NetPlay Radio review:

NetPlay Radio

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CNET Editors' Rating

The Good Good sound quality; simple to use.

The Bad Somewhat expensive for what is essentially a wireless wire.

The Bottom Line A bare-bones wireless solution for playing PC audio on your stereo system.

6.0 Overall

If your PC is in the den, with all of your downloaded MP3 files and bookmarked Internet radio stations, what good is that expensive hi-fi system in the living room? BroadCast Vision's NetPlay Radio lets you have the best of both worlds: using your PC to store and find audio and your stereo to play it, without wires or a complicated configuration. If your PC is in the den, with all of your downloaded MP3 files and bookmarked Internet radio stations, what good is that expensive hi-fi system in the living room? BroadCast Vision's NetPlay Radio lets you have the best of both worlds: using your PC to store and find audio and your stereo to play it, without wires or a complicated configuration.

A Wireless Wire
The NetPlay Radio transmits from an audio source (such as your PC) to an FM frequency, letting you listen in on any radio within about 100 feet. For instance, you could set an MP3 playlist on your PC and play it on your stereo system in another room. You could also tune in to streaming Net audio and listen on a boom box in the backyard, while your friend on the front porch tunes in on his or her Walkman. The same technology is used in health clubs to let some members sweat in peace while others listen to TV on their own personal headsets.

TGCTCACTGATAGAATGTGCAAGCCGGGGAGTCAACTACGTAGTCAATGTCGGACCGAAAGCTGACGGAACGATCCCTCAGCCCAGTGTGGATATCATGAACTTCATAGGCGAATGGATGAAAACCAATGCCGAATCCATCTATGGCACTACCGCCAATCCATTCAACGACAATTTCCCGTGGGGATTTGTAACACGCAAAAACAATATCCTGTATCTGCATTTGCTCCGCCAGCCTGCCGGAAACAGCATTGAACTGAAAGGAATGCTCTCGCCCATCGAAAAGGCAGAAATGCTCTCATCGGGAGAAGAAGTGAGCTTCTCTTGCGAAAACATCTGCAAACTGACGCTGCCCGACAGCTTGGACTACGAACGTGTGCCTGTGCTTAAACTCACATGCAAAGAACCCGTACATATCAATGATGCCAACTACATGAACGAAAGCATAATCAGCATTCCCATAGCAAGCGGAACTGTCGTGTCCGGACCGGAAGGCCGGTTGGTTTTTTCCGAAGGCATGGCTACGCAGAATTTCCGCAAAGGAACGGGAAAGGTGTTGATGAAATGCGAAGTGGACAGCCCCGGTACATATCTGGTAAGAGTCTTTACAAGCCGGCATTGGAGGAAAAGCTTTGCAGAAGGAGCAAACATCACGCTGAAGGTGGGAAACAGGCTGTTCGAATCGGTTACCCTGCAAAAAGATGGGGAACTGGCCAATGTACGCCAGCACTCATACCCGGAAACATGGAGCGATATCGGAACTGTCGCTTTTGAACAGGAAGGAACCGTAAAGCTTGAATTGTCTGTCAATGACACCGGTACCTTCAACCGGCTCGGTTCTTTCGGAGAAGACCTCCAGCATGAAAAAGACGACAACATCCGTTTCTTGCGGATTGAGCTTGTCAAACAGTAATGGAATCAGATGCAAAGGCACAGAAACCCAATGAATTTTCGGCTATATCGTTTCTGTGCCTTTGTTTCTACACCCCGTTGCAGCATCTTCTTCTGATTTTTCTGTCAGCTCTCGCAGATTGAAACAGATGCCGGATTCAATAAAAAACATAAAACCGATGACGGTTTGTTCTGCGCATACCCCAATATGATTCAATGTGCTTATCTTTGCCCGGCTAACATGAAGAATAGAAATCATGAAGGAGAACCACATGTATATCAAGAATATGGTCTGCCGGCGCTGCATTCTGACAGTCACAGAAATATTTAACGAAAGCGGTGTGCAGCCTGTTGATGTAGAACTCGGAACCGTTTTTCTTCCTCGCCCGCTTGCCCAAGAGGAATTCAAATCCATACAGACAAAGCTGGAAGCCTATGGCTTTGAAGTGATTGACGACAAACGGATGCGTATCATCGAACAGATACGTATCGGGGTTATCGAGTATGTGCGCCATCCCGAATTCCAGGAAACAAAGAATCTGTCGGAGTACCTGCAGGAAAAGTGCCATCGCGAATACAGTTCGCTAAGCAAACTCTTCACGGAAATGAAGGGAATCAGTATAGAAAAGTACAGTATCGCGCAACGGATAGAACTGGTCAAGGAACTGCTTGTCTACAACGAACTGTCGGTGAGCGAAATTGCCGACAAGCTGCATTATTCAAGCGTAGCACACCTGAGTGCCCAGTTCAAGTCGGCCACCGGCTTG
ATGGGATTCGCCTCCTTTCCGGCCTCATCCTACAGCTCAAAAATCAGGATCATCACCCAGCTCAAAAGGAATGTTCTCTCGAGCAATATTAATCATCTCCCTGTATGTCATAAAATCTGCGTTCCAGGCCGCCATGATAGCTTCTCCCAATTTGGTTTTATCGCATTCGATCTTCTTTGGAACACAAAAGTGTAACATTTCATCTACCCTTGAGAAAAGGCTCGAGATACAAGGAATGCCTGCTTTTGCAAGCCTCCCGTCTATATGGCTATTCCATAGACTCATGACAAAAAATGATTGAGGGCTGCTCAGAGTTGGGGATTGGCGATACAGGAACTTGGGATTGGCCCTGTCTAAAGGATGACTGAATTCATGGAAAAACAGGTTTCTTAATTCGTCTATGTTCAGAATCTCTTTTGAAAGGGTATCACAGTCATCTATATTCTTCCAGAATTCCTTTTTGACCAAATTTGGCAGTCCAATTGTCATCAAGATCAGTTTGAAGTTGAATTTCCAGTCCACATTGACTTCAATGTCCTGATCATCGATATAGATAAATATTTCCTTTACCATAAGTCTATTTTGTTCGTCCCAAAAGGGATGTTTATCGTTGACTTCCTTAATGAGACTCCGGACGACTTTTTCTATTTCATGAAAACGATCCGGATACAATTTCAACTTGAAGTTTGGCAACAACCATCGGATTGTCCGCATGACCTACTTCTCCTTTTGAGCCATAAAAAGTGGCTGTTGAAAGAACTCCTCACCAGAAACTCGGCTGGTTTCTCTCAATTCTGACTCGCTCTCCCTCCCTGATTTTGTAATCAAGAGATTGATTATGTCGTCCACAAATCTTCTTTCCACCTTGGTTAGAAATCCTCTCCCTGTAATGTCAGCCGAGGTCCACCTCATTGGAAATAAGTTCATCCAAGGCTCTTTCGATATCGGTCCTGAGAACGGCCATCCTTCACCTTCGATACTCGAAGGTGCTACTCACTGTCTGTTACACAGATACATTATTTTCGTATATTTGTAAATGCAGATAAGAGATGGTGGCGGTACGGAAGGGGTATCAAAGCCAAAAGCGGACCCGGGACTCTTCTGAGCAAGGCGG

Designed with functionality in mind, the plain black NetPlay Radio is a basic device that performs a simple task. Installation consists of nothing more than sticking one end of a cable into your PC's sound card and the other into the back of the unit. There's no software to install and no configuring of your PC. In fact, you don't even need a PC to use this device. It can be used to transmit audio from any device with stereo outputs to any device with an FM tuner.

What's the Frequency, Kenneth?
You do need to select an unused FM frequency for broadcasting, however, and that's where things can get a bit tricky. A tuner with a digital dial is essential to finding an appropriate frequency, because analog knobs make it hard to land precisely on a specific channel. Once you find an area of the FM band that's not in use by a strong signal in your area, set the NetPlay Radio to the same channel to test it out. This process may take a while, especially if you live in an area with many radio stations, and will likely involve a good deal of running back and forth between the stereo tuner and the PC. But once you find a channel that works, you're up and running.

Once set up, the system functions well, providing the sound quality you? expect from a strong FM station. It's not quite as good as if you connected your PC directly to your stereo with a wire, but the system was not designed with the audiophile's needs in mind. The NetPlay's range was also quite good in our testing, near the manufacturer's promised 100 feet, although results may vary depending on the layout and construction of your house.

Perfect at What It Does
The NetPlay Radio works as advertised, turning your PC into your own private radio station. However, it can't control your PC remotely to change playlists, songs, or Internet radio stations, which is a big drawback if you don't know ahead of time exactly what you want to listen to. Products such as the Sonicbox offer a better solution for most users, providing much more flexibility at a lower price than the $189 NetPlay Radio.

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